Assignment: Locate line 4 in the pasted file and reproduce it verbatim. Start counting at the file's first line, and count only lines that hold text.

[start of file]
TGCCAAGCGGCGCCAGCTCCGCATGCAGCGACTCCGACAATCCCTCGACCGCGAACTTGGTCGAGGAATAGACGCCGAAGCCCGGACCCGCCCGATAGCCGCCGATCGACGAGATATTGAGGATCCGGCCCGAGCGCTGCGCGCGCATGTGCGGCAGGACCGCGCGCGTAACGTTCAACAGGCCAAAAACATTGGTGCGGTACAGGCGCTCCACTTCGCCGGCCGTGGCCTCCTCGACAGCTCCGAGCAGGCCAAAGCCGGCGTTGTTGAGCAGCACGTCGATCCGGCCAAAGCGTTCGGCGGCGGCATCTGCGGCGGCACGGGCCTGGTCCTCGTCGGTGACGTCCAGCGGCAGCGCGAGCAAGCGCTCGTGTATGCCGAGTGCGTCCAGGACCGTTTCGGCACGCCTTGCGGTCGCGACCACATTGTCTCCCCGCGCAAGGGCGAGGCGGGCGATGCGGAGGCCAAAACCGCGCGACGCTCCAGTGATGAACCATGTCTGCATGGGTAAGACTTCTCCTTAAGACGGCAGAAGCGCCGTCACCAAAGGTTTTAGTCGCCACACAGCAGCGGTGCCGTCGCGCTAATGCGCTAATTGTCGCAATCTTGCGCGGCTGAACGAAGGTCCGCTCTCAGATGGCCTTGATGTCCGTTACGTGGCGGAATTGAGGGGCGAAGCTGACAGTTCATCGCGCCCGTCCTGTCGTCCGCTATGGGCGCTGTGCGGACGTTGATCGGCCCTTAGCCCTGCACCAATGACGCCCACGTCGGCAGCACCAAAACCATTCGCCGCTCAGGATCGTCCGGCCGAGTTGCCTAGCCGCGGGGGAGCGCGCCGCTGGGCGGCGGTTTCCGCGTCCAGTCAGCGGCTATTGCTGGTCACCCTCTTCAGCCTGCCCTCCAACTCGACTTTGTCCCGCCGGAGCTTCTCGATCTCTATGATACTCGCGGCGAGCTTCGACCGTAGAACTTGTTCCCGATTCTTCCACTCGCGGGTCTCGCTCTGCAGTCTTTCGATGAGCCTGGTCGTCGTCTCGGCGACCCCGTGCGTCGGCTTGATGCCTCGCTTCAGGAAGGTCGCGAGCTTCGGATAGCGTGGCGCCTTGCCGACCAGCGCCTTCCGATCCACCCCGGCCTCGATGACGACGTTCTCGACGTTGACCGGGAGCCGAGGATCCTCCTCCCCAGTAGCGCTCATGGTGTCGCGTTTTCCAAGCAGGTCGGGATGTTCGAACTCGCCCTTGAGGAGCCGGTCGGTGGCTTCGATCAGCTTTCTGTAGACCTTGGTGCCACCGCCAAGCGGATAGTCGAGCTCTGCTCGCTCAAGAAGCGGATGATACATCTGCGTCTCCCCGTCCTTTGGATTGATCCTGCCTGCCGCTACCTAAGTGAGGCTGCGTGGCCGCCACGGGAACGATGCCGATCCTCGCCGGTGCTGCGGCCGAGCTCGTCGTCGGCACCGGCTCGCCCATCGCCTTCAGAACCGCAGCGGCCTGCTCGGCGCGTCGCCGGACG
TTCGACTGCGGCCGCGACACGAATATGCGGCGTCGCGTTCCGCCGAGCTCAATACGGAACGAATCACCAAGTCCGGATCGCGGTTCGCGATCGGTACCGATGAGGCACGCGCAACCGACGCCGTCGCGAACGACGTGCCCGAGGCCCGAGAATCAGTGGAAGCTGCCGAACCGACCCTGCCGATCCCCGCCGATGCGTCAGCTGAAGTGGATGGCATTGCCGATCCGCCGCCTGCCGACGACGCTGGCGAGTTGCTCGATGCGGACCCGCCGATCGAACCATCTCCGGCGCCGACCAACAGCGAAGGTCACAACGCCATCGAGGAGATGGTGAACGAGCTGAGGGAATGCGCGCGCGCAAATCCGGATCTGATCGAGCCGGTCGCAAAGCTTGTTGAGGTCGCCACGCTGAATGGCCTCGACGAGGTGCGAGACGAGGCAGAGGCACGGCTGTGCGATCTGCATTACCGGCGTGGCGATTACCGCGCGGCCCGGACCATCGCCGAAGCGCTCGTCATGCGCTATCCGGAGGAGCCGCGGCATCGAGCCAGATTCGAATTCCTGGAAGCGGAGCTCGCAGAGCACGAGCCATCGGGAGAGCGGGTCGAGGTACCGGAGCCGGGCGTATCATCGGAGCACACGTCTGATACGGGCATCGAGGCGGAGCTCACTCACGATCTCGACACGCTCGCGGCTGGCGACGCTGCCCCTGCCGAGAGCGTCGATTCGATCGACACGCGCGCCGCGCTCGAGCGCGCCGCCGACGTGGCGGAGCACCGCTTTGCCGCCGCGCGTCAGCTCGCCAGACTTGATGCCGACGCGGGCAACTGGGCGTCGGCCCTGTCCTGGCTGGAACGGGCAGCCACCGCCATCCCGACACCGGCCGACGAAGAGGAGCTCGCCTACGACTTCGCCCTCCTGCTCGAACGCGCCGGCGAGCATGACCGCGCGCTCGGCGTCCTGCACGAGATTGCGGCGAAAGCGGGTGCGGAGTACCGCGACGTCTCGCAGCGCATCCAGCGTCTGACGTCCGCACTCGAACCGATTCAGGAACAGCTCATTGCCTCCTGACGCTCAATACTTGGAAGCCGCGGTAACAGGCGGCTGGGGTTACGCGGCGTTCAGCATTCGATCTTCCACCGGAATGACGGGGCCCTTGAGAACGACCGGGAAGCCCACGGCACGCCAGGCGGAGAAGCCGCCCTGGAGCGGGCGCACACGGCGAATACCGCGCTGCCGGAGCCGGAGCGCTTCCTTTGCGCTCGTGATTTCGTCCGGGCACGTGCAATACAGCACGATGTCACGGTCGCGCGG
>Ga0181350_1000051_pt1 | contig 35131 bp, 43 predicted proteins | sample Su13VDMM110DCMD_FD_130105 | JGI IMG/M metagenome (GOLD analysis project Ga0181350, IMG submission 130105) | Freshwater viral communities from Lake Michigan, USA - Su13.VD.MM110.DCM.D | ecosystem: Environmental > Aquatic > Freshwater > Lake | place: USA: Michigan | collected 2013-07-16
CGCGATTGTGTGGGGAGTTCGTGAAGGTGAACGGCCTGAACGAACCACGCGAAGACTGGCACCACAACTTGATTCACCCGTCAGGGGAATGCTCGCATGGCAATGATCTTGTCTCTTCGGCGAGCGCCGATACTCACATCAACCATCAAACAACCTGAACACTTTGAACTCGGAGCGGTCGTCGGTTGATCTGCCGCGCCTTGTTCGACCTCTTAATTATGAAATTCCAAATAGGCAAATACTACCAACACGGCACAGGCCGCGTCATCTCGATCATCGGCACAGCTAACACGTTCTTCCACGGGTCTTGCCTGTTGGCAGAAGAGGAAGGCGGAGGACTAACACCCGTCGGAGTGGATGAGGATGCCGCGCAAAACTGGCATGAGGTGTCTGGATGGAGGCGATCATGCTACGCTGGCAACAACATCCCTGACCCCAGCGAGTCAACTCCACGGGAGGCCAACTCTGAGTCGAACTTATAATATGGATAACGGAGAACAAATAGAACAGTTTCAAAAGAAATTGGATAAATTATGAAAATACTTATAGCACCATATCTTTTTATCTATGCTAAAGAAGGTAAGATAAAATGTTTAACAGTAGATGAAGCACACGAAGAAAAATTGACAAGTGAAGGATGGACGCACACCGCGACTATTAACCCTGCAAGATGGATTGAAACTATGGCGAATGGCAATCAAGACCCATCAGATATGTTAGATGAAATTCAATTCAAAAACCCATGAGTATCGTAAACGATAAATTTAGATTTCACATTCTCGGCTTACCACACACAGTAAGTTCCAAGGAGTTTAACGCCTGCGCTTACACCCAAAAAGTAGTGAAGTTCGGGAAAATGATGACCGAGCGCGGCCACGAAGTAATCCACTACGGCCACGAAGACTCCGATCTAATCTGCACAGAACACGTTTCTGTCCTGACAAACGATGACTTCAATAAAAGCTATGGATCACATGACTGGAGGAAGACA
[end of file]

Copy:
CGCGATTGTGTGGGGAGTTCGTGAAGGTGAACGGCCTGAACGAACCACGCGAAGACTGGCACCACAACTTGATTCACCCGTCAGGGGAATGCTCGCATGGCAATGATCTTGTCTCTTCGGCGAGCGCCGATACTCACATCAACCATCAAACAACCTGAACACTTTGAACTCGGAGCGGTCGTCGGTTGATCTGCCGCGCCTTGTTCGACCTCTTAATTATGAAATTCCAAATAGGCAAATACTACCAACACGGCACAGGCCGCGTCATCTCGATCATCGGCACAGCTAACACGTTCTTCCACGGGTCTTGCCTGTTGGCAGAAGAGGAAGGCGGAGGACTAACACCCGTCGGAGTGGATGAGGATGCCGCGCAAAACTGGCATGAGGTGTCTGGATGGAGGCGATCATGCTACGCTGGCAACAACATCCCTGACCCCAGCGAGTCAACTCCACGGGAGGCCAACTCTGAGTCGAACTTATAATATGGATAACGGAGAACAAATAGAACAGTTTCAAAAGAAATTGGATAAATTATGAAAATACTTATAGCACCATATCTTTTTATCTATGCTAAAGAAGGTAAGATAAAATGTTTAACAGTAGATGAAGCACACGAAGAAAAATTGACAAGTGAAGGATGGACGCACACCGCGACTATTAACCCTGCAAGATGGATTGAAACTATGGCGAATGGCAATCAAGACCCATCAGATATGTTAGATGAAATTCAATTCAAAAACCCATGAGTATCGTAAACGATAAATTTAGATTTCACATTCTCGGCTTACCACACACAGTAAGTTCCAAGGAGTTTAACGCCTGCGCTTACACCCAAAAAGTAGTGAAGTTCGGGAAAATGATGACCGAGCGCGGCCACGAAGTAATCCACTACGGCCACGAAGACTCCGATCTAATCTGCACAGAACACGTTTCTGTCCTGACAAACGATGACTTCAATAAAAGCTATGGATCACATGACTGGAGGAAGACA